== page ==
Last year, I purchased a wireless doorbell on Amazon. I used it as an attention getter, but the doorbell that I purchased had songs on it. It could be used as a way to transition your students from one thing to the next. There were 50 different ringtones and songs. There are holiday songs and regular children's songs. I think this would be a really fun way to have students move from one thing to the next.

In my school, we use Class Dojo. It has a built in timer that is perfect for everything! I use it all the time for helping students transition from one thing to the next. 


If you don't have Class Dojo, there are tons of other timers floating around the internet.

I saw this idea last year on Amy Groesbeck's Instagram and I personally thought it was genius. If your students are struggling with transitions, I think this is a great way to help students visualize where they need progress. You highlight the goal on the bottom of the chart and the objective is to stay below that goal. You may even throw in a little reward for them if they meet their goal a set number of times. 


Students LOVE a good challenge! This one kind of goes hand in hand with tracking their transitions. This is simple. Challenge your students to transition under a certain amount of time. If they continue to meet the challenges, let them earn a little treat. I would even continue to lower the transition time to increase the challenge.

Fourth and Ten has this amazing powerpoint of transition songs for different things! How cute is this!? Any time they need to cut something out, she clicks and plays the little song for that. There is a song for lining up, cleaning up, moving to your seats, and more. I LOVE this! You can click HERE to head to her blog and read more about it. Tell me you love this as much as I do! Totally making one for myself this year...


Okay, this is just an oldie, but a goodie. Just count back slowly from a number that you determine. Kids need to be where you need them to be and that's that. 

For all of these ideas to work, you need to have set clear expectations with your students for how it will work and also what will happen if they do not follow the expectations. That is up to you. These are just ideas for you to think about as you plan your year.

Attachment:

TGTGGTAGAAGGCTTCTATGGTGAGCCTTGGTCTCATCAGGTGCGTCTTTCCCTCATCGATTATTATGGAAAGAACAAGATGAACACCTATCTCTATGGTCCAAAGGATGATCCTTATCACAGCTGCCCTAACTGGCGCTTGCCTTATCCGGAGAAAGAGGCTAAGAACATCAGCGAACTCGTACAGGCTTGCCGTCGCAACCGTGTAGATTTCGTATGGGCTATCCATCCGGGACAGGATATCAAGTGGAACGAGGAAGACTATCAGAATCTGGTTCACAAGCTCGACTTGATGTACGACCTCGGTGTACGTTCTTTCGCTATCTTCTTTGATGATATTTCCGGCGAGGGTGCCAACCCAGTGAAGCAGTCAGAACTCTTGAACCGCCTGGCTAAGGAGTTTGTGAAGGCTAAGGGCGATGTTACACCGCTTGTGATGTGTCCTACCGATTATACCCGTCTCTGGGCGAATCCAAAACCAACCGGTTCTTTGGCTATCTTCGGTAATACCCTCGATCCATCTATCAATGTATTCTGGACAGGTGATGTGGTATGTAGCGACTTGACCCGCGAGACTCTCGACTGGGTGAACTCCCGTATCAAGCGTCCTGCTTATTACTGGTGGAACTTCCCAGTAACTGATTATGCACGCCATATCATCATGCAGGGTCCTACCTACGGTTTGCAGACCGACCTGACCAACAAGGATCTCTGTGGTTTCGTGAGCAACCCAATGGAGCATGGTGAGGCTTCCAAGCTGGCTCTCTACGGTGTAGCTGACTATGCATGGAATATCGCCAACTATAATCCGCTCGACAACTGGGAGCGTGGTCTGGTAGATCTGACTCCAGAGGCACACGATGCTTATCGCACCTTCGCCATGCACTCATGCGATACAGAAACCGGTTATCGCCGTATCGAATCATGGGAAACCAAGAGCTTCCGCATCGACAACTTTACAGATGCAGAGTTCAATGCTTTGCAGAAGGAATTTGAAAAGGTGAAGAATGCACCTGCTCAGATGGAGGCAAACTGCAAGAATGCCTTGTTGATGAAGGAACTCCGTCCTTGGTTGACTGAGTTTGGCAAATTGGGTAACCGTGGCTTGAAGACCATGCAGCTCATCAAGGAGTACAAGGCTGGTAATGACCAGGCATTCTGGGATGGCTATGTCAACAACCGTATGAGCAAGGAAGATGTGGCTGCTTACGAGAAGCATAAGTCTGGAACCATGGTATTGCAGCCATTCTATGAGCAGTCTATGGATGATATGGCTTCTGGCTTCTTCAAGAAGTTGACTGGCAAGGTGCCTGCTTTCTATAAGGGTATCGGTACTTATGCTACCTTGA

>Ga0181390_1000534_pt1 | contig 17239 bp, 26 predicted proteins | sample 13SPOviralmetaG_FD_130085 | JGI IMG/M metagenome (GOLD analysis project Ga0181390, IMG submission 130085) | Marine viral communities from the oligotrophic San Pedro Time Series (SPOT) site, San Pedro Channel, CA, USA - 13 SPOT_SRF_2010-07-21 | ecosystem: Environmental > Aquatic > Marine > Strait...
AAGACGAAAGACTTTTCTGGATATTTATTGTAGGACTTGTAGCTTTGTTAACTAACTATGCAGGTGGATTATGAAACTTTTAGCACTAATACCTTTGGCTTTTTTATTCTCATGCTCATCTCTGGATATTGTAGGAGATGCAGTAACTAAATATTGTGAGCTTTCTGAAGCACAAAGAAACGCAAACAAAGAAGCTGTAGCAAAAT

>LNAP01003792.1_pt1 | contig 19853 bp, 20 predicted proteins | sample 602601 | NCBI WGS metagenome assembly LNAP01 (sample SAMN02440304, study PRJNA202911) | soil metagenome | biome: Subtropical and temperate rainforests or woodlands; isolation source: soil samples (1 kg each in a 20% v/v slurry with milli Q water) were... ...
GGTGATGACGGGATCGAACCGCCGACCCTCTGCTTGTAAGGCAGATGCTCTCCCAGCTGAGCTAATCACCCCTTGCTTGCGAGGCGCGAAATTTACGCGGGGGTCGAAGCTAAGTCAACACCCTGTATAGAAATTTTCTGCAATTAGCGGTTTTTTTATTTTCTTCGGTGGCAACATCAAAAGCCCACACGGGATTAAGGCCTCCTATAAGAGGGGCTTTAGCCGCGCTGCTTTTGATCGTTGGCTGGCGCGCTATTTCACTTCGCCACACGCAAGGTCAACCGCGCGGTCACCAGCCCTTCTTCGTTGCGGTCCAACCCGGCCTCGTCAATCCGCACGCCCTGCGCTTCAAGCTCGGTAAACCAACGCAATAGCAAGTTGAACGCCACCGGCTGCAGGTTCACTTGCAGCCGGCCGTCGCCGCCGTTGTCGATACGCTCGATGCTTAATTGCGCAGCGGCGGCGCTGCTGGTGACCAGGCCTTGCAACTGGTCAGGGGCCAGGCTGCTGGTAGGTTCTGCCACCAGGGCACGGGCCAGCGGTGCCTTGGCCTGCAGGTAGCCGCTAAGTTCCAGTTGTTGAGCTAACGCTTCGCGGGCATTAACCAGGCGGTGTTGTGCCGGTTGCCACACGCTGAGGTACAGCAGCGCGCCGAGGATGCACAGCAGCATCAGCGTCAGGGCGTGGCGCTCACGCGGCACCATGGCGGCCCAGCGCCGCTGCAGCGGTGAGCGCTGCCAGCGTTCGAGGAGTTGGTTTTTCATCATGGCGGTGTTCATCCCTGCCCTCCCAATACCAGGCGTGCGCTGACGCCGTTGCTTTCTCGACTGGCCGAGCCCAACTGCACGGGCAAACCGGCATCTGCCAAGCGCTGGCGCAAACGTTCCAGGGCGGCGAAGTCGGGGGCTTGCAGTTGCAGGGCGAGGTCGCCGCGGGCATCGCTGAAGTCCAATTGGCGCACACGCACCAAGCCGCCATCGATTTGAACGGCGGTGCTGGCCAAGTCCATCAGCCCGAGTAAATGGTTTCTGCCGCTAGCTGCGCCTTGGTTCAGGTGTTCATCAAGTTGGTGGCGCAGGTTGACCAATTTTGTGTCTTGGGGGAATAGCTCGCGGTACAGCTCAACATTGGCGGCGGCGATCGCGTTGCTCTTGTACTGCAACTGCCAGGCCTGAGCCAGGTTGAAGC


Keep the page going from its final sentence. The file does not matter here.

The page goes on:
I hope you were able to learn a little something new today! I'll be back next week with the last part of the series on ideas for Class Organization. 

Part 6 {Classroom Organization} 8/16


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Welcome back to Part 4! We're over halfway through the management series and I really hope you all are learning some new tips to take back with you to your classrooms! I apologize for missing my deadline for this post. I was not feeling well after lunch yesterday and so I went to bed early. 

The focus of this post is on getting kids to listen to you while you are talking so that they can follow directions when they begin working. This is one of the most frustrating things to experience as a teacher. I hate it when students ask me what to do when I literally JUST explained it. I know you all feel me on this...I have several things that I am going to share that I have done in my classroom that have been helpful. 

One of the best things to do at the beginning of the school is to give students one of the trick quizzes. This is an excellent way to assess which of your students struggle with following directions! I like these from Halle Across the Hall. She offers two versions {one for lower and one for upper elementary.} 

You can grab these for FREE from her TPT store HERE.

One fun way that I love to teach students to listen to directions is through directed drawing. What kid doesn't love art!? Even if they aren't great at drawing, that's the beauty of this! All of them come out looking great...IF they follow directions that is. I usually give some speech about how everyone can great artists and have masterpieces that look like {holds up completed drawing} and they all GASP. Buuuuut I tell them, you HAVE to listen and pay attention closely the whole time so you can make sure you don't miss a step while I am showing you exactly what to do. They all nod furiously and most of them are tuned in closely the WHOLE time. I love these from Amy Lemons on TPT!



Aren't these adorable!?! You can grab each one separately by clicking the images above.

One of my all time favorite ways to build active listening is through auditory listening activities. I have used these for years and students LOVE them! They don't even know they are honing their listening skills. You give students these coloring pages and tell them that they will have to listen VERY carefully to the directions you will give. They will only hear them one time. You will say things like put a circle around the apple. Color all of the stars blue. Put an x on all of the clouds. I love this resource from Fluttering Through First Grade because she offers two levels of the directions {a beginner and intermediate}. I always start the year with the beginner directions and we build up to the harder which is more two step. We also track the number of mistakes they make on a graph so students can see their listening skills improving.